A Day in North Wales

The sun was shining brightly this morning outside our breakfast room at the Castlebank Hotel in Conwy in North Wales.  It was the perfect day for exploring.

Plas Mawr in Conwy dates back to the 16th century. It's a large historic home overseen by Cadw which means keeping in Welsh. The main floor was covered with slate mined from this area. They kindly gave us a high tech audio guide, but we never needed it because in the first room we met a docent who was so pleased with our undivided attention to his explanation about the hanging wooden bread basket in the kitchen that he took us on a private tour. Unlike the Tudor house we toured yesterday, this one had plain white plaster walls embellished with small plaster casts on the walls and ceilings of birds, animals, dragons, or flowers.

In one room which smelled of mint, sage and rosemary, I spotted some visitors writing with quill pens and making Welsh cookies with a woman in period costume. She beckoned me over and I longed to join them, but it would have been impolite to leave the enthusiastic docent mid sentence, "The swan on the ceiling to the left of the owl represents... "

Conwy Castle was built in the 13th century right on the water's edge where supplies could be brought in from the sea. Today you can tour the grounds and walk the castle walls, but unlike many castles it hasn't been restored so you have to use your imagination to picture what it would have looked like.

Bodnart Garden, a National Trust site, is just down the road. It bills itself as one of the world's most magical gardens and I think it's true. Walking down the garden paths which twist and turn you discover an old tree, a pool filled with lily pads, a babbling stream or wildflowers planted around a neatly edged path. At one turn I followed my nose to a familiar scent, Easter lilies.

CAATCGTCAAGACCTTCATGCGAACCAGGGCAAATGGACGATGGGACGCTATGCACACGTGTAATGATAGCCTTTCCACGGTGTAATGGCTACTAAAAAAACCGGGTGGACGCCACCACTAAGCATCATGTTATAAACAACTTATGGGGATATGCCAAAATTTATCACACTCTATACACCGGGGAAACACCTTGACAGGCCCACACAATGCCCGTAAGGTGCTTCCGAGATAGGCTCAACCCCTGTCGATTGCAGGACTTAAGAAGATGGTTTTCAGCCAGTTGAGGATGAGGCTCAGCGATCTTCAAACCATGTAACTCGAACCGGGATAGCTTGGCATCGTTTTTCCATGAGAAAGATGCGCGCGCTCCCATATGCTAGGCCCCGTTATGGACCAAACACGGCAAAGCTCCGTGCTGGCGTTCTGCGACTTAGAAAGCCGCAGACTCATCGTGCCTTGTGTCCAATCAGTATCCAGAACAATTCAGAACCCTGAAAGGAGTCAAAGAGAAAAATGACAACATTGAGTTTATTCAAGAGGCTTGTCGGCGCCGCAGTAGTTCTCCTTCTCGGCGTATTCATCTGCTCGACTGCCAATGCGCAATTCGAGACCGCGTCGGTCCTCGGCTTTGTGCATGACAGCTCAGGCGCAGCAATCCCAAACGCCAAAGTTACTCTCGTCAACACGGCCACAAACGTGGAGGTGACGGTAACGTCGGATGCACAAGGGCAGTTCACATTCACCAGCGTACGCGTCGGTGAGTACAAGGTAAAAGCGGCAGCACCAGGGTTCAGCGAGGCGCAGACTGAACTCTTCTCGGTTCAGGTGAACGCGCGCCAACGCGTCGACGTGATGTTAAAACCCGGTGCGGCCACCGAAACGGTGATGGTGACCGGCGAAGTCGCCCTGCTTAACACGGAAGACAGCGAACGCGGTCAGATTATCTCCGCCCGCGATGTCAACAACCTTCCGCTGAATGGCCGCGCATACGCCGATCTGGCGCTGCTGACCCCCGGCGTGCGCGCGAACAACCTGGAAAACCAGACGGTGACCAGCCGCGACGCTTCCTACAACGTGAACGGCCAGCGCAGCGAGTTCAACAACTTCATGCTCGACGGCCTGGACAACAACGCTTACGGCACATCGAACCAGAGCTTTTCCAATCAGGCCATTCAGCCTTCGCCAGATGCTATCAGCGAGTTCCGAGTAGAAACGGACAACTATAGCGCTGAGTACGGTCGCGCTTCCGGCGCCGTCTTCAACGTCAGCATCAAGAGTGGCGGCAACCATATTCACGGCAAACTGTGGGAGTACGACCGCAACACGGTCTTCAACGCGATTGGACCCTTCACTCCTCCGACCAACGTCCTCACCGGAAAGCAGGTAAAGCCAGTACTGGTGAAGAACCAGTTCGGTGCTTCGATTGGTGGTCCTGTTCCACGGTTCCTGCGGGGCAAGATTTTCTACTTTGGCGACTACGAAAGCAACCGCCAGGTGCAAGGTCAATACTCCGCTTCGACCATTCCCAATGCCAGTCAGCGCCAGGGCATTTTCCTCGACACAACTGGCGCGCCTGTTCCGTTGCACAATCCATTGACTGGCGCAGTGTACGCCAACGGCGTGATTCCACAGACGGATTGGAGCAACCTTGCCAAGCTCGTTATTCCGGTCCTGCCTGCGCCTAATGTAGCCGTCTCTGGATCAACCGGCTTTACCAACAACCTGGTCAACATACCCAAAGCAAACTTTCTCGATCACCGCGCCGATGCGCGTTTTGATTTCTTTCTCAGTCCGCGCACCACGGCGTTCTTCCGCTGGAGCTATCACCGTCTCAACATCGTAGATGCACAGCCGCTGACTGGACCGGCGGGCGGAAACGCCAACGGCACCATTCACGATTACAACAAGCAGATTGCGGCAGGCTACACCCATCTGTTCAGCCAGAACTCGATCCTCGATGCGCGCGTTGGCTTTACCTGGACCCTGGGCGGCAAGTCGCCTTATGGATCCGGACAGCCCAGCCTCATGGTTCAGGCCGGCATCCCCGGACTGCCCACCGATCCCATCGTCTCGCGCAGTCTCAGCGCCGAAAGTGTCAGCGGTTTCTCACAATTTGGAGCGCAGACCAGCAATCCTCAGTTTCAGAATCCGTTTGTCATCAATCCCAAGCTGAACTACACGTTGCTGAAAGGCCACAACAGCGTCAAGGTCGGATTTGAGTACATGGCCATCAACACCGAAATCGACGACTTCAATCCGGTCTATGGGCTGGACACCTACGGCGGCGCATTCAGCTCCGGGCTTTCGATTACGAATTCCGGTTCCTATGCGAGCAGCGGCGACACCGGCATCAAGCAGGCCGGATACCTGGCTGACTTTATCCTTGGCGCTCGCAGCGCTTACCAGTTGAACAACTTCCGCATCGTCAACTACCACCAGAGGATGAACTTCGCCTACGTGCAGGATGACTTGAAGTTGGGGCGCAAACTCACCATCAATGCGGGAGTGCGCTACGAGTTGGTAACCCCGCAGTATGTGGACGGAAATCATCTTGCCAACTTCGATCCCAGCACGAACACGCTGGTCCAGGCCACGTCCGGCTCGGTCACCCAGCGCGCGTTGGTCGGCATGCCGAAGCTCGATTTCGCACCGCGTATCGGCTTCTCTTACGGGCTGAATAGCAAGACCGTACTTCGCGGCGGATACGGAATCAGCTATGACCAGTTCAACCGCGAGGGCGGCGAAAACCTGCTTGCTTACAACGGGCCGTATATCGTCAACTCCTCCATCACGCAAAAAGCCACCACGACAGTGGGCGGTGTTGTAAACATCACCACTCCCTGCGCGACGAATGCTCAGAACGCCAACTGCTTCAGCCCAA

My favorite section was a rose garden. My mother grew red, yellow, and pink roses along a fence at the home where I grew up in West Hartford. My mother spent years looking for a special yellow rose from her childhood, but I was lucky. These roses were just like the ones I remembered. I leaned over them and breathed in their scent.

Our last stop on our self- guided tour was Swallow Falls. It's a magnificent waterfall cascading over rocks into pools below.

Tonight we drove across the harbor to Llandudno. At first glance, it looks like it might have been in an old Victorian movie. It's very atmospheric with cream colored Victorian hotels lining the long sandy beach and a promenade that juts out into the sea with Victorian wrought iron railings and a game arcade in the pavilion at the far end. On a promontory overlooking the sea stands the Grand Hotel which must have wide sweeping views up and down the coast.

We ate fish and chips at the St. George's Hotel right on the water. Dating from the 19th century, it got rave reviews on Trip Advisor. The once glorious Grand Hotel didn't do quite as well. it scored 60/61 hotels in the town. On closer inspection, it was crumbling and the lobby featured bingo posters. Not only that, two entertainers named Ray and Jay wearing gray suits with bright red silk ties sang, "Don't break my heart. My achy breaky heart," while people who seemed to love it, danced. 

Back in Conway, the lights are twinkling across the harbor. It's very beautiful and peaceful here, but there's something else. It's sweater weather here in Wales. What could be more perfect than that! 


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